Prison Orientation Q&A | PF Liberia
Prison Fellowship started providing their volunteer staff with Prison Orientations in 2017. Since then, they have seen their programs run much more smoothly. This has lead to an increased sense of respect for PF Liberia volunteers within the prison community. Here’s how Rev. Francis S. Kollie told us Prison Orientations have helped Prison Fellowship Liberia’s staff, volunteers, and the community they serve.
Why did PF Liberia start doing Prison Orientations?
Prison Fellowship Liberia believes that local ownership is vital to any program or project, especially within the prison environment. With that in mind, PF Liberia decided to get prison authorities involved in all of its programs and projects by carrying out Prison Orientations in 2017, including both prison authorities and PF Liberia volunteers, in order to instill a sense of local ownership in our partnership.
How does Prison Fellowship Liberia run Prison Orientations?
Prison Fellowship Liberia brings together church volunteers, correction staffers, and PF Liberia staff in a form of stakeholder engagement; where each partner gets to know their roles and responsibilities in the prisons. We orientate our staff and volunteers on the “Dos and Don’ts” (Prison’s rules and guidelines) before any implementation of a program or project.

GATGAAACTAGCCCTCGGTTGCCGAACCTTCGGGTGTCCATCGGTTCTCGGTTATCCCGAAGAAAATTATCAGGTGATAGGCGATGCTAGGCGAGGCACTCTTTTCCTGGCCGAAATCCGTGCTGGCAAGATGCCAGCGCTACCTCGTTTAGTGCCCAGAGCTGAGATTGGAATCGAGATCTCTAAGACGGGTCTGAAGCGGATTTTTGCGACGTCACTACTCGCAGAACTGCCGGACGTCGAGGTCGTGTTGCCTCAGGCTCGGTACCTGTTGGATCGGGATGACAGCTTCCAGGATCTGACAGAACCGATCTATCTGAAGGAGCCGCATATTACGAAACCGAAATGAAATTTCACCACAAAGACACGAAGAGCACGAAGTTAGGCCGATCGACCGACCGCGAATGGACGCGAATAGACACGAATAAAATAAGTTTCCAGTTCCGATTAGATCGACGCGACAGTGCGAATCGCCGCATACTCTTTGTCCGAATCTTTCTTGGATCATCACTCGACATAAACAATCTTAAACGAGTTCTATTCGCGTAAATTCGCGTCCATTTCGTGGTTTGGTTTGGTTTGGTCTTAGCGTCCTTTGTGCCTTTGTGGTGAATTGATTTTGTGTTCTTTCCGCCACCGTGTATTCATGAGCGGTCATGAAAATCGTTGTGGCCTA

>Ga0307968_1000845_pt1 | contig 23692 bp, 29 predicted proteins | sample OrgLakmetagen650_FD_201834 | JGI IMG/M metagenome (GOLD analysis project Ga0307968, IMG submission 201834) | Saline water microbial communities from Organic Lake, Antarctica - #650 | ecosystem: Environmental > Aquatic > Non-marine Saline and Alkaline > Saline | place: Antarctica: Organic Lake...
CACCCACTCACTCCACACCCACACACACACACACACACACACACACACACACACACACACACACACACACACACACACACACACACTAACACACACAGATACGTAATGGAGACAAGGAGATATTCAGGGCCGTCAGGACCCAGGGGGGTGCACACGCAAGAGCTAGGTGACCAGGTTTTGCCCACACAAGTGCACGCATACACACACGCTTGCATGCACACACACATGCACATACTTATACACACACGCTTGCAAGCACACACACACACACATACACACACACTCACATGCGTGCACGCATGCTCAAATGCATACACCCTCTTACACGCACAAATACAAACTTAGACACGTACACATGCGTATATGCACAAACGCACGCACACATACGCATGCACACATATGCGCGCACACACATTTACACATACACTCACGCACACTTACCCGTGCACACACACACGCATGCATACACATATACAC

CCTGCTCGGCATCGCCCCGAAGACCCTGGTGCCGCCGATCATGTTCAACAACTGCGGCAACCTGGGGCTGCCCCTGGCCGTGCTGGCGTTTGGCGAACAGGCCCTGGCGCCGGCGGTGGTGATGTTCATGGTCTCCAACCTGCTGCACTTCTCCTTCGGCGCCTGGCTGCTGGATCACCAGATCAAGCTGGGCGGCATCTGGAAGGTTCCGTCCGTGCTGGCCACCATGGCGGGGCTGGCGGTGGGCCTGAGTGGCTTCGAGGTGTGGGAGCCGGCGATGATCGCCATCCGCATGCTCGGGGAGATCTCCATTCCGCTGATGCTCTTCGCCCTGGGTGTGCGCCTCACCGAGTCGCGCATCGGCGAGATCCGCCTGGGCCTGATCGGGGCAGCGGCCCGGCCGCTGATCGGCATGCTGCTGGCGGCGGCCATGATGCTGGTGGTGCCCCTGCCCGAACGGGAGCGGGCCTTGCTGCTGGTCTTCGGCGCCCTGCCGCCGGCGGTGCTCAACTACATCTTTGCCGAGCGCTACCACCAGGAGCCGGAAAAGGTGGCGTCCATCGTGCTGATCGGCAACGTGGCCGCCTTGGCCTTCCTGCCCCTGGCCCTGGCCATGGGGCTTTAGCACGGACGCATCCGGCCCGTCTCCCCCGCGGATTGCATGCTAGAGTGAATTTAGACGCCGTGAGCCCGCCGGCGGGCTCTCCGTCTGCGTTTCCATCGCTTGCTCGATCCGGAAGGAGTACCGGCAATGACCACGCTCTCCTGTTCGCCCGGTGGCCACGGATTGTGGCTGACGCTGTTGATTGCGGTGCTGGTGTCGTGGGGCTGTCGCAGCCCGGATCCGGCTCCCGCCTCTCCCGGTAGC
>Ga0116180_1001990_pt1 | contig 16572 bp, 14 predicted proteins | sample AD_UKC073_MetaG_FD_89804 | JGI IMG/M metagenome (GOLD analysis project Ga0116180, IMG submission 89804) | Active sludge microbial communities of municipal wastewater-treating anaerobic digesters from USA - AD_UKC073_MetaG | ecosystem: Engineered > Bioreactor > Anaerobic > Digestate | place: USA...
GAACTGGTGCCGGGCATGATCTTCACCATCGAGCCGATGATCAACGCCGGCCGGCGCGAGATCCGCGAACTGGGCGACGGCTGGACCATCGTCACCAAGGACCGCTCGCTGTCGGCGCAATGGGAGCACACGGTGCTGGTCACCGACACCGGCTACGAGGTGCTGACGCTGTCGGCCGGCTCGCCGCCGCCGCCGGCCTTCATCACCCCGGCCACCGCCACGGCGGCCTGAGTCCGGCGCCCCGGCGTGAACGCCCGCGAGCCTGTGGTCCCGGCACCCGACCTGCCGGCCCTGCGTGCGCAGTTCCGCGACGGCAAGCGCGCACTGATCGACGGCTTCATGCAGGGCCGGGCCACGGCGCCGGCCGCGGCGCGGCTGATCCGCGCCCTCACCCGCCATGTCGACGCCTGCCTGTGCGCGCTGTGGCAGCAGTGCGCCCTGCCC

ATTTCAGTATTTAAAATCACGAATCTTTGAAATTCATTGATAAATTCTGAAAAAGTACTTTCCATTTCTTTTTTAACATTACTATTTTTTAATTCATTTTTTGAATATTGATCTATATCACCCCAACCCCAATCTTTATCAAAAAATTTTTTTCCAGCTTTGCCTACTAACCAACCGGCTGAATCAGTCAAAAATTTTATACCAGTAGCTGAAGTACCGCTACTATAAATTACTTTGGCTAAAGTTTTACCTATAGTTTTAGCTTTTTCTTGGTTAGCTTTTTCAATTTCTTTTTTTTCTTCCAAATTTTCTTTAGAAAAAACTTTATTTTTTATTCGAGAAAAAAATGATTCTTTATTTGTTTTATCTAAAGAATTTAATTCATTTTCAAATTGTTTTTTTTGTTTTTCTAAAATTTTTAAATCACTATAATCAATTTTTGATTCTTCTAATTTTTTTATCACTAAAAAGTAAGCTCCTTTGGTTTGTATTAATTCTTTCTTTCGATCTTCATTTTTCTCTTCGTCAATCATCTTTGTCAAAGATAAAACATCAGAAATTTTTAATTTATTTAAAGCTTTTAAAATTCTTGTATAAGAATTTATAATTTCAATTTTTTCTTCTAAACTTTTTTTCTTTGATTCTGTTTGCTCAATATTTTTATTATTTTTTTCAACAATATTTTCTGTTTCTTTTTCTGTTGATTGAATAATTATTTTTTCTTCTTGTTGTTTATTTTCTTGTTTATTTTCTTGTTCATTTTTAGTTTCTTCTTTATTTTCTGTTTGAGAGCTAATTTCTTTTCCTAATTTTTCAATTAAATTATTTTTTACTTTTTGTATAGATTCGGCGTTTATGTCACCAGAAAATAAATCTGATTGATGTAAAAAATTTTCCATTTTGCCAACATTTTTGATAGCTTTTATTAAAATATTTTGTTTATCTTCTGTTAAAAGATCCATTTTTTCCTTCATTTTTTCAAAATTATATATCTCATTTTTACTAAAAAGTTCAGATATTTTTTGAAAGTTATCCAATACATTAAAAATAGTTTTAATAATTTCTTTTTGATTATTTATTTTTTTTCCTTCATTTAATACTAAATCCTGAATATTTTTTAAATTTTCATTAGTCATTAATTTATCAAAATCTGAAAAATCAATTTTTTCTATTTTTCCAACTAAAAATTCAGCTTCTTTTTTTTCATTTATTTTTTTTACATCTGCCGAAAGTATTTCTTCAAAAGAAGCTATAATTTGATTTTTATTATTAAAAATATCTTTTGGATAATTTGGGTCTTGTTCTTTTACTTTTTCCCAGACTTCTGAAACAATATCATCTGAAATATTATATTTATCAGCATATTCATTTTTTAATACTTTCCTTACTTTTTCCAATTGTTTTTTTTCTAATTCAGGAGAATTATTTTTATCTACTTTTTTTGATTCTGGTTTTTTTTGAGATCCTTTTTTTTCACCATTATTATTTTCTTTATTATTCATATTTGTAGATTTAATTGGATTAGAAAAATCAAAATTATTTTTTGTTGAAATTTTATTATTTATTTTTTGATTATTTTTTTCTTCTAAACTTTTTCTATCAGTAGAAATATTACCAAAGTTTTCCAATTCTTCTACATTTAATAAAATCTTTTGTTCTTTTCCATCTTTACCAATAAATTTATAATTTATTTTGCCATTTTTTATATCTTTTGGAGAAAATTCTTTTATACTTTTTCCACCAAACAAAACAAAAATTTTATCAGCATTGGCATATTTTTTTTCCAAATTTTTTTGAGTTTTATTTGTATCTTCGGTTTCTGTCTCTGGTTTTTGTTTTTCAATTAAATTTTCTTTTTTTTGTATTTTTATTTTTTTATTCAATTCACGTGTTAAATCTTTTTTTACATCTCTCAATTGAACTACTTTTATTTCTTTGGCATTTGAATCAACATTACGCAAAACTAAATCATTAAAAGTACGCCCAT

Who runs the orientations?
The Prison Orientations are conducted by the Director of PF Liberia or Program Officer. We sometimes involve a particular prison Superintendent for the purpose of sharing new ideas and knowledge.
How have Prison Orientations helped volunteers prepare for work in prisons?
It equips them with information and rules to guide them as they enter the prison facilities. It also provides partners with clearer responsibilities and respect.
What has the effect been since PF Liberia started running Prison Orientations?
The orientation has been very effective in that volunteers were well prepared to enter the new environment. This has caused volunteers to work smoothly with Prison Authorities without making some common mistakes. This equips them with dos and don’ts. On the other hand, prison authorities see PF Liberia as partners and not spies on them. Information on prisons and prisoners are freely shared with our staff and volunteers such as prison data and challenges.
How has running Prison Orientations helped PF Liberia? How has it helped volunteers?
Prison Orientations has helped build volunteer capacity and has helped the ministry to be able to maintain a good relationship between the Prison Authority and that of the inmates themselves. Prisoners see PF Liberia volunteers and staff as key stakeholders in bringing hope for them while in prison.
We think pushing local ownership is key to inclusivity and openness. It helps each party to be accountable to the other while working for the same goal.